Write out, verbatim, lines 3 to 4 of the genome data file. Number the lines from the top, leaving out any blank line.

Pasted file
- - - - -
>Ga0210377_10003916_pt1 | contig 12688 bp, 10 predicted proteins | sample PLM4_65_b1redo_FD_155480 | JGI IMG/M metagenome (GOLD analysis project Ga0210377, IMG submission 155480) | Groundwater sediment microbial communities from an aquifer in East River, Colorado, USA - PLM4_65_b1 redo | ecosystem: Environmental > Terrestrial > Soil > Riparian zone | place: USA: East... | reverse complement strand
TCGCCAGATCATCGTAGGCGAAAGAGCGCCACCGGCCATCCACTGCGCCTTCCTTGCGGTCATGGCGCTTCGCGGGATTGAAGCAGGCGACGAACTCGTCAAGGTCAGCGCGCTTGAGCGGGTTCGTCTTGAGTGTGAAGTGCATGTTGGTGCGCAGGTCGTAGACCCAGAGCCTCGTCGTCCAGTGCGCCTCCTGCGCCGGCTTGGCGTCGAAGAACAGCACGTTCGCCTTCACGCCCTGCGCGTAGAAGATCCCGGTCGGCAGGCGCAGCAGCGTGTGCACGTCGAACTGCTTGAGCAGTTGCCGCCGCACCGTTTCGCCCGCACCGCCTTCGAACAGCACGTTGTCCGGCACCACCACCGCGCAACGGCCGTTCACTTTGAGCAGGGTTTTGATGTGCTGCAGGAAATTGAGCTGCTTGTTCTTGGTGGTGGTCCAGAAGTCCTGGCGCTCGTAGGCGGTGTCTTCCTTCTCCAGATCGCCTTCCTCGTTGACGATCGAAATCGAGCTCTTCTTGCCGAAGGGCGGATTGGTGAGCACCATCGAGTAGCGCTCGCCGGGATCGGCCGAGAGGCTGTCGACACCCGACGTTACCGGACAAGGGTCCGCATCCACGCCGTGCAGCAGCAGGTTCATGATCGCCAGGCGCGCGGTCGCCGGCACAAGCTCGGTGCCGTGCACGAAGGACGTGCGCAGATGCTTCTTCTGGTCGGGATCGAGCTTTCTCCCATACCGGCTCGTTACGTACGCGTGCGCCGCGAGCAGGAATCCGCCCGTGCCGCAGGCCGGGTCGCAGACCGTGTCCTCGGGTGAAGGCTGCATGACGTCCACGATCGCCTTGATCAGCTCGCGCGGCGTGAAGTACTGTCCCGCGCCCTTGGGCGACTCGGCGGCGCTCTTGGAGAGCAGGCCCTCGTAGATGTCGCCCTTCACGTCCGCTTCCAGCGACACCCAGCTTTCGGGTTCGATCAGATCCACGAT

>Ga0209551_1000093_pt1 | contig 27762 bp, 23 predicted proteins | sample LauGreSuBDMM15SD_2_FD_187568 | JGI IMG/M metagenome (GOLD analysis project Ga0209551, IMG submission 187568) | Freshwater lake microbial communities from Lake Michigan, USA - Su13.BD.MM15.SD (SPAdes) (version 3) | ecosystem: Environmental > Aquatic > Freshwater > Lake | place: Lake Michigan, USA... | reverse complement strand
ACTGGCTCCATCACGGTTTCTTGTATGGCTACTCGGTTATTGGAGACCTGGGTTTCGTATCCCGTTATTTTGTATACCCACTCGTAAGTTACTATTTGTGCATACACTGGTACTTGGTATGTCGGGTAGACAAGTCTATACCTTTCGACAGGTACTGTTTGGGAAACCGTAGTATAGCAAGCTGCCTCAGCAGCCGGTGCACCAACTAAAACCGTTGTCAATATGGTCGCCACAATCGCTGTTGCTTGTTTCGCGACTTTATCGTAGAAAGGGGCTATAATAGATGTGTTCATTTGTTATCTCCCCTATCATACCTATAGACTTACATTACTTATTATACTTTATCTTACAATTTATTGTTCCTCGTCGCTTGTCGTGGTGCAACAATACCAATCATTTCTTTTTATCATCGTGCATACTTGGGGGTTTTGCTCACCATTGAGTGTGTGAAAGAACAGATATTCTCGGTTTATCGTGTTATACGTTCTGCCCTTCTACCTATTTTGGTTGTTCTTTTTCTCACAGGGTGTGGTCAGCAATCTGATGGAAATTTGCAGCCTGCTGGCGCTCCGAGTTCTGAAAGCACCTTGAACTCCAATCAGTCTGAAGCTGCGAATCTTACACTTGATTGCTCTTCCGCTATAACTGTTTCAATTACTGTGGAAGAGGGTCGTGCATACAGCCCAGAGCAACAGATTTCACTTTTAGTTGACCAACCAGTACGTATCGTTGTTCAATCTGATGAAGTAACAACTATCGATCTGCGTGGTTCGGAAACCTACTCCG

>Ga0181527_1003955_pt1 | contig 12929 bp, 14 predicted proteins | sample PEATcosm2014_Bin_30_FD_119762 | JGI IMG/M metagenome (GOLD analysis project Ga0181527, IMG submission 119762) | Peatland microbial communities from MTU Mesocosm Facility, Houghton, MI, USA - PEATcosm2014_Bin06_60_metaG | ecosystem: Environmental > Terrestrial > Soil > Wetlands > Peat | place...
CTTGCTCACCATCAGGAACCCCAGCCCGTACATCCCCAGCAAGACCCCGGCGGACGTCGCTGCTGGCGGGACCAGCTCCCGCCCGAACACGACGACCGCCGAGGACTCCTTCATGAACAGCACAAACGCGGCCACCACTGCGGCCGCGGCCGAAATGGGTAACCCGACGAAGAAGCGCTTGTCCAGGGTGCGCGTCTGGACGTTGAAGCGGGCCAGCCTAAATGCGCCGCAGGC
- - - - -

>Ga0209551_1000093_pt1 | contig 27762 bp, 23 predicted proteins | sample LauGreSuBDMM15SD_2_FD_187568 | JGI IMG/M metagenome (GOLD analysis project Ga0209551, IMG submission 187568) | Freshwater lake microbial communities from Lake Michigan, USA - Su13.BD.MM15.SD (SPAdes) (version 3) | ecosystem: Environmental > Aquatic > Freshwater > Lake | place: Lake Michigan, USA... | reverse complement strand
ACTGGCTCCATCACGGTTTCTTGTATGGCTACTCGGTTATTGGAGACCTGGGTTTCGTATCCCGTTATTTTGTATACCCACTCGTAAGTTACTATTTGTGCATACACTGGTACTTGGTATGTCGGGTAGACAAGTCTATACCTTTCGACAGGTACTGTTTGGGAAACCGTAGTATAGCAAGCTGCCTCAGCAGCCGGTGCACCAACTAAAACCGTTGTCAATATGGTCGCCACAATCGCTGTTGCTTGTTTCGCGACTTTATCGTAGAAAGGGGCTATAATAGATGTGTTCATTTGTTATCTCCCCTATCATACCTATAGACTTACATTACTTATTATACTTTATCTTACAATTTATTGTTCCTCGTCGCTTGTCGTGGTGCAACAATACCAATCATTTCTTTTTATCATCGTGCATACTTGGGGGTTTTGCTCACCATTGAGTGTGTGAAAGAACAGATATTCTCGGTTTATCGTGTTATACGTTCTGCCCTTCTACCTATTTTGGTTGTTCTTTTTCTCACAGGGTGTGGTCAGCAATCTGATGGAAATTTGCAGCCTGCTGGCGCTCCGAGTTCTGAAAGCACCTTGAACTCCAATCAGTCTGAAGCTGCGAATCTTACACTTGATTGCTCTTCCGCTATAACTGTTTCAATTACTGTGGAAGAGGGTCGTGCATACAGCCCAGAGCAACAGATTTCACTTTTAGTTGACCAACCAGTACGTATCGTTGTTCAATCTGATGAAGTAACAACTATCGATCTGCGTGGTTCGGAAACCTACTCCG